As cancer care shifts from hospital to outpatient settings, the number of cancer caregivers continues to grow. However, little is known about the cancer caregiving experience. This gap in knowledge is especially evident for racially diverse caregivers.
This study, part of a multisite study of care recipients with either lung or colorectal cancer and their caregivers, examined the caregiving experiences of African American (AA) and white caregivers.
Caregivers were identified by cancer patients in the Cancer Care Outcomes Research and Surveillance consortium. Caregivers completed a self-administered, mailed questionnaire that assessed their characteristics and experiences. Analysis of covariance was used to compare racial groups by objective burden and caregiving resources while controlling for covariates.
Despite greater preparedness for the caregiving role (P = .006), AA caregivers reported more weekly hours caregiving than whites did (26.5 ± 3.1 vs 18.0 ± 1.7; P = .01). In later phases of caregiving, AAs reported having more social support (P = .02), spending more hours caregiving (31.9 ± 3.5 vs 16.9 ± 1.9; P < .001), and performing more instrumental activities of daily living on behalf of their care recipient (P = .021).
Racial differences in the caregiving experience exist.
Nurses play a key role in educating cancer patients and their caregivers on how to effectively cope with and manage cancer. Because AA caregivers seem to spend more time in the caregiving role and perform more caregiving tasks, AA caregivers may benefit from interventions tailored to their specific caregiving experience.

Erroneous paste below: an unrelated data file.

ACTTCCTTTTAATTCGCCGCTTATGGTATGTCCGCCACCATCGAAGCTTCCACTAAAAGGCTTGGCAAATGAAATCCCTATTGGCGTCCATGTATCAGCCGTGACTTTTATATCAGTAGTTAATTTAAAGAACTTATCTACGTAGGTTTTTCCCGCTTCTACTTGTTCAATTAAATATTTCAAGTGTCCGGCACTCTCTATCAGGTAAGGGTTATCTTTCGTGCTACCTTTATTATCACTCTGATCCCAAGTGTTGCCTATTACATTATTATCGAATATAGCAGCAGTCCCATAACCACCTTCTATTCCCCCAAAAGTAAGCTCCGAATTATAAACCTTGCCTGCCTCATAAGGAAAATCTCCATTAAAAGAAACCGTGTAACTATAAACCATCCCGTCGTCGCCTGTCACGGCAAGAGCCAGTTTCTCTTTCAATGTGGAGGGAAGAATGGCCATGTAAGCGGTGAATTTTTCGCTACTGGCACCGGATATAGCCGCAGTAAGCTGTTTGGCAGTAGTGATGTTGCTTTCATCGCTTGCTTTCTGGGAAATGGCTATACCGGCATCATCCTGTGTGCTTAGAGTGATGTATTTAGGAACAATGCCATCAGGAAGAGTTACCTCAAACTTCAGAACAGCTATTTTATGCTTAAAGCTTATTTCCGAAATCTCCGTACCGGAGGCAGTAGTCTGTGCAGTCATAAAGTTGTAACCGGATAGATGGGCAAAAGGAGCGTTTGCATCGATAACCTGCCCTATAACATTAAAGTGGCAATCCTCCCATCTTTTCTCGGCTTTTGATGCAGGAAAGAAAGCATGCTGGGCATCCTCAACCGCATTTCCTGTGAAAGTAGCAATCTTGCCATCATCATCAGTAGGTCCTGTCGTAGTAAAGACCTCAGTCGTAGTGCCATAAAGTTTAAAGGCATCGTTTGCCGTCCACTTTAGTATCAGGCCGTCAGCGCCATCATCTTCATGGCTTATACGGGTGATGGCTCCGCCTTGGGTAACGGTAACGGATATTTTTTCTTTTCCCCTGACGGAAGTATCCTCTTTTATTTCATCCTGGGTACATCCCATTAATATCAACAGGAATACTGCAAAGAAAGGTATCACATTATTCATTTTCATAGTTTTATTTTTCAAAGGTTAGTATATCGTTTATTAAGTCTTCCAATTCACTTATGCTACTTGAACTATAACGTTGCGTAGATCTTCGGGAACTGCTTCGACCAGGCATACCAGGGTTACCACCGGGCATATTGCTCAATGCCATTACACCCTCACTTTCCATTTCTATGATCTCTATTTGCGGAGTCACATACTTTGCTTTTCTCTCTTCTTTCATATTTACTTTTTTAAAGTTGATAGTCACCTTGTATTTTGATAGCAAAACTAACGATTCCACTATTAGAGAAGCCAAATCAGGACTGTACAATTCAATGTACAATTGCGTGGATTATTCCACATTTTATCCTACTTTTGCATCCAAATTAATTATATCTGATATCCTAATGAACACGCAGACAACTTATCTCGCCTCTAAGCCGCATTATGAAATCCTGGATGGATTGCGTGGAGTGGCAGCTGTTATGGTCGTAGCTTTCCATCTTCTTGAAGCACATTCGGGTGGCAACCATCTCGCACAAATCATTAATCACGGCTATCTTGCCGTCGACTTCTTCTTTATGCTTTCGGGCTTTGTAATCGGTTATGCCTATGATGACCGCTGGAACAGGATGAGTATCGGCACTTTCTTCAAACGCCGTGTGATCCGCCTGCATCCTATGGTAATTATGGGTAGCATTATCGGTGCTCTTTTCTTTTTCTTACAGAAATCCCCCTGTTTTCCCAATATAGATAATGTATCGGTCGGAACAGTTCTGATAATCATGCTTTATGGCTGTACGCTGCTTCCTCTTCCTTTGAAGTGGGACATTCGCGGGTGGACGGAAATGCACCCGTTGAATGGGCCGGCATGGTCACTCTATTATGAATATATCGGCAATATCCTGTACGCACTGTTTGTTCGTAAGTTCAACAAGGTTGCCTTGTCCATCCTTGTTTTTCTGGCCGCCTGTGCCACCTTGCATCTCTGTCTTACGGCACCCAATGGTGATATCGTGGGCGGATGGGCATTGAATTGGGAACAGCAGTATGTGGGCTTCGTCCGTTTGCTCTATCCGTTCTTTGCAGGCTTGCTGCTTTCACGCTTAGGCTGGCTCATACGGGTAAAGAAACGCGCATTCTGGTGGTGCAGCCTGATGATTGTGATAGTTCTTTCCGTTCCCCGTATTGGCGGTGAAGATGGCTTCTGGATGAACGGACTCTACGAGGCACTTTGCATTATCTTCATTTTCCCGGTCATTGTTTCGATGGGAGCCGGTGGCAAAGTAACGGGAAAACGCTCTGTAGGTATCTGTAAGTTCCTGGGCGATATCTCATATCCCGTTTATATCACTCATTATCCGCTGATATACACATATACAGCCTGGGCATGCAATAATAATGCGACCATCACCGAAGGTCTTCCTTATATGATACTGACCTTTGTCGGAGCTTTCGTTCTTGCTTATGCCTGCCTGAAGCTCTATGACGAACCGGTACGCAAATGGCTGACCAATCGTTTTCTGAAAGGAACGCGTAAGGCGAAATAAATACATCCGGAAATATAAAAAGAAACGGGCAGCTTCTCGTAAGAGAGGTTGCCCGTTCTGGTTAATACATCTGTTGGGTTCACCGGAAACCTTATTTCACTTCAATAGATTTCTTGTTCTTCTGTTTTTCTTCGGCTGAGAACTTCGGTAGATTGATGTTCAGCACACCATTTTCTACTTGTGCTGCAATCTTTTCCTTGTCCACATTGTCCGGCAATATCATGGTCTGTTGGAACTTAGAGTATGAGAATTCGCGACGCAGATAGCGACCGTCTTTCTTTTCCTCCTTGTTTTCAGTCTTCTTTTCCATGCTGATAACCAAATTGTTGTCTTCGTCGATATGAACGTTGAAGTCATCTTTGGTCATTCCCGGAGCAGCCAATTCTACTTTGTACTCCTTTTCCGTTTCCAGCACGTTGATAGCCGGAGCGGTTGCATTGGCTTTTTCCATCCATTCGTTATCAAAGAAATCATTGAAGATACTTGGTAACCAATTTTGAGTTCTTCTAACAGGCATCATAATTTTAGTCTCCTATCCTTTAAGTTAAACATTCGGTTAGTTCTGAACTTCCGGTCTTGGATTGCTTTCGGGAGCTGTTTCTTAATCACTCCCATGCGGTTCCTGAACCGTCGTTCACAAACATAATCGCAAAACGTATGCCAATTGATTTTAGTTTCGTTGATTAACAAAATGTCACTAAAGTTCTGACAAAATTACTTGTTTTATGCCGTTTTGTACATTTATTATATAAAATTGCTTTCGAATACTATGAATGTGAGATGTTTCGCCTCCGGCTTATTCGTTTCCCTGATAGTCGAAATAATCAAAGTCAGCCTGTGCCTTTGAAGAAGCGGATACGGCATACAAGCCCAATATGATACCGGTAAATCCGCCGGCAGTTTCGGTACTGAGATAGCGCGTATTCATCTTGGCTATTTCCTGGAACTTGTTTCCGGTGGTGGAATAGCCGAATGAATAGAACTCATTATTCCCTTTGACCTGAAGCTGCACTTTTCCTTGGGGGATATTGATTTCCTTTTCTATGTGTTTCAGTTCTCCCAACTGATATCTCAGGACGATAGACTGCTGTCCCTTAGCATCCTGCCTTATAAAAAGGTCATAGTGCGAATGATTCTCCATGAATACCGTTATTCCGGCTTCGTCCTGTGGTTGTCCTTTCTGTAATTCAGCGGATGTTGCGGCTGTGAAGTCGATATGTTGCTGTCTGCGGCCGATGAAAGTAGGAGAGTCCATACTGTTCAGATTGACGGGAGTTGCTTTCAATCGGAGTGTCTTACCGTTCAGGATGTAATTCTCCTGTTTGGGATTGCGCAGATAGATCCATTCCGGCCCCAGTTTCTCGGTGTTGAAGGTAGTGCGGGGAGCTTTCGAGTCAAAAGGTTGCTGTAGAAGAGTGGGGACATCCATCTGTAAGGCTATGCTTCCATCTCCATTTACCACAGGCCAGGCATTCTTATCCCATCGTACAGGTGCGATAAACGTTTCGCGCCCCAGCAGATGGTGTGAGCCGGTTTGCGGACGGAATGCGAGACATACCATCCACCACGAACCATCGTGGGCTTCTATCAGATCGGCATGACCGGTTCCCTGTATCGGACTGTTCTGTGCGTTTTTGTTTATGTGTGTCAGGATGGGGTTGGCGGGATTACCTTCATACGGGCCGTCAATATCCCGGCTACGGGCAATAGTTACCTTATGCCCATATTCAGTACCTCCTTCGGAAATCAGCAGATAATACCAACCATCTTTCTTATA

Author Affiliations: University of Alabama at Birmingham, Alabama (Drs Martin and Oster); School of Social Work, University of Iowa, Iowa City (Dr Sanders); Minneapolis VA Medical Center, Center for Chronic Disease Outcomes Research and University of Minnesota (Dr Griffin); Birmingham VA Medical Center Geriatric Research, Education and Clinical Center and University of Alabama at Birmingham (Dr Ritchie); University of Minnesota, Twin Cities, Minneapolis (Drs Phelan and van Ryn); National Cancer Institute, Bethesda, Maryland (Dr Atienza); RAND Corporation, Santa Monica and David Geffen School of Medicine, University of Los Angeles, California (Dr Kahn).
This study was supported by grants from the National Cancer Institute (U01 CA93324, U01 CA93326, U01 CA93329, U01 CA93332, U01 CA93339, U01 CA93344, and U01 CA93348) and the Department of Veterans Affairs (CRS 02-164).
The views expressed in this article represent those of the authors and not of the National Cancer Institute.
The authors have no conflicts of interest to disclose.
Correspondence: Michelle Y. Martin, PhD, Division of Preventive Medicine, University of Alabama at Birmingham, 1530 3rd Ave S, MT 617, Birmingham, AL 35294-1150 (email@example.com).
Accepted for publication August 13, 2011.